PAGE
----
741 F.2d 874 (6th Cir. 1984), 83-1414, Salamey v. Aetna Cas. & Sur. Co.
|Citation:||741 F.2d 874|
|Party Name:||Emil SALAMEY, Plaintiff-Appellee, v. AETNA CASUALTY & SURETY COMPANY, Defendant-Appellant.|
|Case Date:||August 28, 1984|
|Court:||United States Courts of Appeals, Court of Appeals for the Sixth Circuit|
Argued July 19, 1984.
Robert F. Helfand, Susan Tukel (argued), Denenberg, Tuffley, Thorpe, Bocan & Patrick, Southfield, Mich., for defendant-appellant.
Roland J. Jersevic (argued), Saginaw, Mich., for plaintiff-appellee.
Before KENNEDY, Circuit Judge, CELEBREZZE, Senior Circuit Judge, and NEESE, Senior District Judge. [*]
Aetna Casualty & Surety Company (Aetna) appeals from a judgment in favor of the plaintiff Emil Salamey for breach of a contract for fire insurance. On appeal, Aetna argues that the District Court erred in excluding certain evidence of motive and in awarding excessive damages for lost profits. We find that the trial court committed no error, and affirm.
Emil Salamey owned a convenience store in Bay City, Michigan, which was destroyed by fire in September 1980. Salamey had fire insurance coverage for the store from the defendant Aetna. In January 1981, Aetna denied Salamey's claim on the grounds that he had set the fire or caused it to be set and that he had committed fraud in submitting his claim. Salamey brought this action against Aetna for breach of contract.
At trial, neither party disputed that the fire was intentionally set. Aetna attempted to show that Salamey had an economic motive to set the fire by introducing expert testimony that the store was losing money. Aetna also showed that Salamey and his father had received interest-free loans due on demand from his uncles to purchase the store, and theorized that one uncle, Jaafer Khalil, had demanded repayment of his loan. Salamey in response offered evidence that he had raised the profit margin so that the store was making money, and that Khalil had not called in the loan.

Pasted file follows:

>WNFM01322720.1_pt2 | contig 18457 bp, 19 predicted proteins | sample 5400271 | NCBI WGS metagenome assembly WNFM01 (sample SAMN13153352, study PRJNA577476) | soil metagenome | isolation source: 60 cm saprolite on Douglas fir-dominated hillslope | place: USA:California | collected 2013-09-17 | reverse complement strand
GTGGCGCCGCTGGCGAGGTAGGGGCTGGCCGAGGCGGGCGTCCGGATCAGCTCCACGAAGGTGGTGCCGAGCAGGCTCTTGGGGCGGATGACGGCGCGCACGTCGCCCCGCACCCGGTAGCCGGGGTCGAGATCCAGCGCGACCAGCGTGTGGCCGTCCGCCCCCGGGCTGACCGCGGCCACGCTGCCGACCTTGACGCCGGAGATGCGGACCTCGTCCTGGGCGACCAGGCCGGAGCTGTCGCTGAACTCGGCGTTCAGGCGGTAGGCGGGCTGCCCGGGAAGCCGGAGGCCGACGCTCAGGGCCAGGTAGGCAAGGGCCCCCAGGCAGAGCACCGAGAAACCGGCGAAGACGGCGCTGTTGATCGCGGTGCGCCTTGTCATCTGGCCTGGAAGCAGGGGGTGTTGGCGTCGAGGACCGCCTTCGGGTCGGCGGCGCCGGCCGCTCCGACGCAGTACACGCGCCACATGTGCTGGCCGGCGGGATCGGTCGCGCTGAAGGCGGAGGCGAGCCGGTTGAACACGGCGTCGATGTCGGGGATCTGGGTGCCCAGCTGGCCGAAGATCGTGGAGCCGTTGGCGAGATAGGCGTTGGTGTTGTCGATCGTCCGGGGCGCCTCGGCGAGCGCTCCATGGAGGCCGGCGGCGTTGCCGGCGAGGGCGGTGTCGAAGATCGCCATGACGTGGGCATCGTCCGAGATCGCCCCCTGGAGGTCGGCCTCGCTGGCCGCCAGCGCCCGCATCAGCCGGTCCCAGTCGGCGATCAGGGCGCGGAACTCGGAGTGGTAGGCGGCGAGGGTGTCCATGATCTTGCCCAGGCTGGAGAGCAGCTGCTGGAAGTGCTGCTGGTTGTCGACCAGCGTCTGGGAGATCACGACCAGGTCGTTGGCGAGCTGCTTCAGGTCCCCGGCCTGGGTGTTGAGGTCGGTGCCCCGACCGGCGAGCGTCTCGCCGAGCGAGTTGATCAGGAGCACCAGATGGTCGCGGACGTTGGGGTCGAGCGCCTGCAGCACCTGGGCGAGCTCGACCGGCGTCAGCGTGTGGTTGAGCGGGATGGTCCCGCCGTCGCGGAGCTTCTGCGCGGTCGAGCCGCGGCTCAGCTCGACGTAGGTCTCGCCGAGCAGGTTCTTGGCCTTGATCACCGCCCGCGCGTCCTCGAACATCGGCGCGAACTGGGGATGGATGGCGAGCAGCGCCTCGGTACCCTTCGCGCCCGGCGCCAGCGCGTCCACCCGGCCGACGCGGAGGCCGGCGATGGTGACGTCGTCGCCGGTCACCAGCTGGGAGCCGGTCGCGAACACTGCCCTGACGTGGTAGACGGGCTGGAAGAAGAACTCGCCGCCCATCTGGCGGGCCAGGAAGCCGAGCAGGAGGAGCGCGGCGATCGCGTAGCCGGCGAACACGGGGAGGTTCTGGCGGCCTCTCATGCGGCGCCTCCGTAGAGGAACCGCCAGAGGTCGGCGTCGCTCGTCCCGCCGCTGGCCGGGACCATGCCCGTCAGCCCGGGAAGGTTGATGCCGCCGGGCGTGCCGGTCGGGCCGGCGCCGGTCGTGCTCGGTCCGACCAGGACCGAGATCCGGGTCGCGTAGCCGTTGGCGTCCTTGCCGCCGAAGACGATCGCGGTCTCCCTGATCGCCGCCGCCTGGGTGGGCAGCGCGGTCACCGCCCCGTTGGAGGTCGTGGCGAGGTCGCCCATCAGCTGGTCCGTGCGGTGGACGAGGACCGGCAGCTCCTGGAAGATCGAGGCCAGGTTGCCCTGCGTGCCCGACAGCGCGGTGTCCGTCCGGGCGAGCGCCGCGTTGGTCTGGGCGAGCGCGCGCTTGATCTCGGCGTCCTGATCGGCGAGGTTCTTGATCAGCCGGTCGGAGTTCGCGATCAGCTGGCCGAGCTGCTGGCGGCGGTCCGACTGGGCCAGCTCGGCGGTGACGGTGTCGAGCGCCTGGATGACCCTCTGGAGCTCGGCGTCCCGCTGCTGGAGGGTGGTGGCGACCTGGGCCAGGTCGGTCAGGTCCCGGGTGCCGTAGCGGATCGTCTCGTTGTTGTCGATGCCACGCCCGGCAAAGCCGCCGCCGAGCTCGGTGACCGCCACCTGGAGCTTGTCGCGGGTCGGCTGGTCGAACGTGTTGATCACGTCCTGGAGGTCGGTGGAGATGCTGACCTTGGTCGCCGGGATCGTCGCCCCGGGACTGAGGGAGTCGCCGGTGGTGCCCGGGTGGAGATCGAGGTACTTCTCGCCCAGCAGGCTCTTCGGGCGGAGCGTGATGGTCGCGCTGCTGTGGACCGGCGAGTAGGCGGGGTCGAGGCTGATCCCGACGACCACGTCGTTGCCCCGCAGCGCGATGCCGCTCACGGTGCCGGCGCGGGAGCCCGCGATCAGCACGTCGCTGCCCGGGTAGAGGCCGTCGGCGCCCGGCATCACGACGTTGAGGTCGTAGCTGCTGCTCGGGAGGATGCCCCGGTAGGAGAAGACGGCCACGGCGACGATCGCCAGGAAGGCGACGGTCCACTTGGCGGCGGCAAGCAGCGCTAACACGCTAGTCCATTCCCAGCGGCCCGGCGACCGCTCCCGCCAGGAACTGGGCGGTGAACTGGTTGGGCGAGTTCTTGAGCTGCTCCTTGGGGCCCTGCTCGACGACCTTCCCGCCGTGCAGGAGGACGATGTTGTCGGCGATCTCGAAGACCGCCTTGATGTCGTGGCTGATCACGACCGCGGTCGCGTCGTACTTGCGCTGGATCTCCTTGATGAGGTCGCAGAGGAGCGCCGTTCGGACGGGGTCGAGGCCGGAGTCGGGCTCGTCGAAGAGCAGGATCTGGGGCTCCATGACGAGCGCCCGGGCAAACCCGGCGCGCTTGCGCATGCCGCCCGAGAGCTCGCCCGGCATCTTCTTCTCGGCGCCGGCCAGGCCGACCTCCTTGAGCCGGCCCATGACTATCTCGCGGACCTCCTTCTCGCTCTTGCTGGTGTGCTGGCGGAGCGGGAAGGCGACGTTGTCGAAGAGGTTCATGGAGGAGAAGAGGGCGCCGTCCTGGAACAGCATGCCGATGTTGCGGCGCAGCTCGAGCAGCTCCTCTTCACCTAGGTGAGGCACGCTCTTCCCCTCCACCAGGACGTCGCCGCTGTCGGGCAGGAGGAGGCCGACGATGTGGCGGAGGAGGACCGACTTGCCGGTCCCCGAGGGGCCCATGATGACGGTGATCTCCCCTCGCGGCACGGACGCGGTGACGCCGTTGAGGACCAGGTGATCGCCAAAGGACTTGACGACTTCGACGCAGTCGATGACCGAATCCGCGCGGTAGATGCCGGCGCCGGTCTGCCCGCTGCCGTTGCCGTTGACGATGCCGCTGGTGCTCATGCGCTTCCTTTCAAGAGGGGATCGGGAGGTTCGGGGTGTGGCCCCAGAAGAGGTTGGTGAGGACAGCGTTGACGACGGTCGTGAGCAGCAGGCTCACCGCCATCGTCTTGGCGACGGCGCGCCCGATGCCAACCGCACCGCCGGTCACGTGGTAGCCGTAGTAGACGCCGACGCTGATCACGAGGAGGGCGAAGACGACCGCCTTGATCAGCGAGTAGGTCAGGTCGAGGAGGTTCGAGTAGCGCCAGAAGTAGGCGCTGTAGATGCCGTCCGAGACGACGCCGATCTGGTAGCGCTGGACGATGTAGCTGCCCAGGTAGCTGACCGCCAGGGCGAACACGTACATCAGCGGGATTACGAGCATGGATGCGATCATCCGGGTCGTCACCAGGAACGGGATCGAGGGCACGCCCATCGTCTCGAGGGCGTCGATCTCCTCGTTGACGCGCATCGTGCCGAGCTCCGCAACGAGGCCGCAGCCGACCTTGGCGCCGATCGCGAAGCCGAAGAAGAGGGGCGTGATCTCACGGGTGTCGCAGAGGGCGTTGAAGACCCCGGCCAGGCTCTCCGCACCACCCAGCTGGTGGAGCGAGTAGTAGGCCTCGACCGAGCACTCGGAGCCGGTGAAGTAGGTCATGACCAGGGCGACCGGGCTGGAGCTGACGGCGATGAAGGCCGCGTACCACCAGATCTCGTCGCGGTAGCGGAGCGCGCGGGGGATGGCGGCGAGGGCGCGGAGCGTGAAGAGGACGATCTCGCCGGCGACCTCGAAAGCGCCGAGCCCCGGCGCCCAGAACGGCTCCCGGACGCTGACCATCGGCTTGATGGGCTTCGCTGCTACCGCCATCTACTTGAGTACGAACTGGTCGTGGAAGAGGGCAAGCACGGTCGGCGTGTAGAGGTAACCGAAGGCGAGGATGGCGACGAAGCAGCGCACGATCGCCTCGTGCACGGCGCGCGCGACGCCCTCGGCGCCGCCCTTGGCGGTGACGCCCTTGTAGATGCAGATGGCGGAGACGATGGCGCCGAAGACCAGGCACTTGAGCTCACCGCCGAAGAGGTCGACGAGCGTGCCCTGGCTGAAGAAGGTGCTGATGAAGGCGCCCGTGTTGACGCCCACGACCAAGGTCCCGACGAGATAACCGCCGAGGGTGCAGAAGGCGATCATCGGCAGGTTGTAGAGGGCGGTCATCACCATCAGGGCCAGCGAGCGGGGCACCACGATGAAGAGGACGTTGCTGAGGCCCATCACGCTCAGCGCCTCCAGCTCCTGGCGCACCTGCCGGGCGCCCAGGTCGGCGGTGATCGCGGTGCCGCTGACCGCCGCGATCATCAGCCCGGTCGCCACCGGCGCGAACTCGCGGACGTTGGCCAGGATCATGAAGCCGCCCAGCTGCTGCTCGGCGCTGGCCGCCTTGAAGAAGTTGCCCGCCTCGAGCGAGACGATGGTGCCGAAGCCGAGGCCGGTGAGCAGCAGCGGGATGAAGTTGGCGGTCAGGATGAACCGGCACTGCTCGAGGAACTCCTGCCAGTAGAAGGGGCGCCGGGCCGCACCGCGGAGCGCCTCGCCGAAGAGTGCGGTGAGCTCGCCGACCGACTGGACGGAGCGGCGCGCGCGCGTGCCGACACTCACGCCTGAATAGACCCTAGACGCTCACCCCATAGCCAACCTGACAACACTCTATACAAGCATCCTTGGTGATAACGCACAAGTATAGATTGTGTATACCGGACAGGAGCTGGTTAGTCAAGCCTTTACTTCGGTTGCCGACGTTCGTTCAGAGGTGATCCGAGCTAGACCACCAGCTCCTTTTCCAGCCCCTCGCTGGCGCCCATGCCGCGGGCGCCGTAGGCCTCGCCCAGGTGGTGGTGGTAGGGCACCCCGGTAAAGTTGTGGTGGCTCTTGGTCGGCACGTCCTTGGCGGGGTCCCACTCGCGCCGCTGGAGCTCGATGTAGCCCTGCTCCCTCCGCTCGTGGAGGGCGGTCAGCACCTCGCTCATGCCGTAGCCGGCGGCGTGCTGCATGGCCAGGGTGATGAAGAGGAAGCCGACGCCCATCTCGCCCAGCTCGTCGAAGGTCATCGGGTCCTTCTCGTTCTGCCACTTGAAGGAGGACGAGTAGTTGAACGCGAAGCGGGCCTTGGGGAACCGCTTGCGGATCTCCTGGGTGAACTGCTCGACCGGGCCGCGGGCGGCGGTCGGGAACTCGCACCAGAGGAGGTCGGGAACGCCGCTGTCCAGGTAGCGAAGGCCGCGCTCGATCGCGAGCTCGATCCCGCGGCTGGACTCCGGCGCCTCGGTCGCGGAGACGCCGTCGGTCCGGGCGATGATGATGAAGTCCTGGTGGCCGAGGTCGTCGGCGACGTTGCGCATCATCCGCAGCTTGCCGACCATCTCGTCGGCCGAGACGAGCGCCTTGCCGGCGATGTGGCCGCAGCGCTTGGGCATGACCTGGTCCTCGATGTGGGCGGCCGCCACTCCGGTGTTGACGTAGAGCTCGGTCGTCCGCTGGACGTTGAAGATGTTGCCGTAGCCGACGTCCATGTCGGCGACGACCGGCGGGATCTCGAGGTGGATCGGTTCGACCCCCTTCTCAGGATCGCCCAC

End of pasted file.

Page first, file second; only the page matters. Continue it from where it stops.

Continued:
The insurance contract included coverage for business interruption following a fire. Under the clause, the insured would receive compensation for business losses during the time required to resume normal business operations, not exceeding the time required to rebuild, replace or repair the insured property or in any case twelve months. The parties agreed that with due diligence Salamey's store could have been rebuilt in two and a half months.
The court instructed the jury, over Aetna's objection, that if Aetna's failure to pay Salamey's claim caused his inability to return to business, they could award damages for lost profits beyond two and a half months and up to the time of trial. The jury found in favor of Salamey and awarded a verdict of $160,000 for loss of the building, $100,000 for loss of its...
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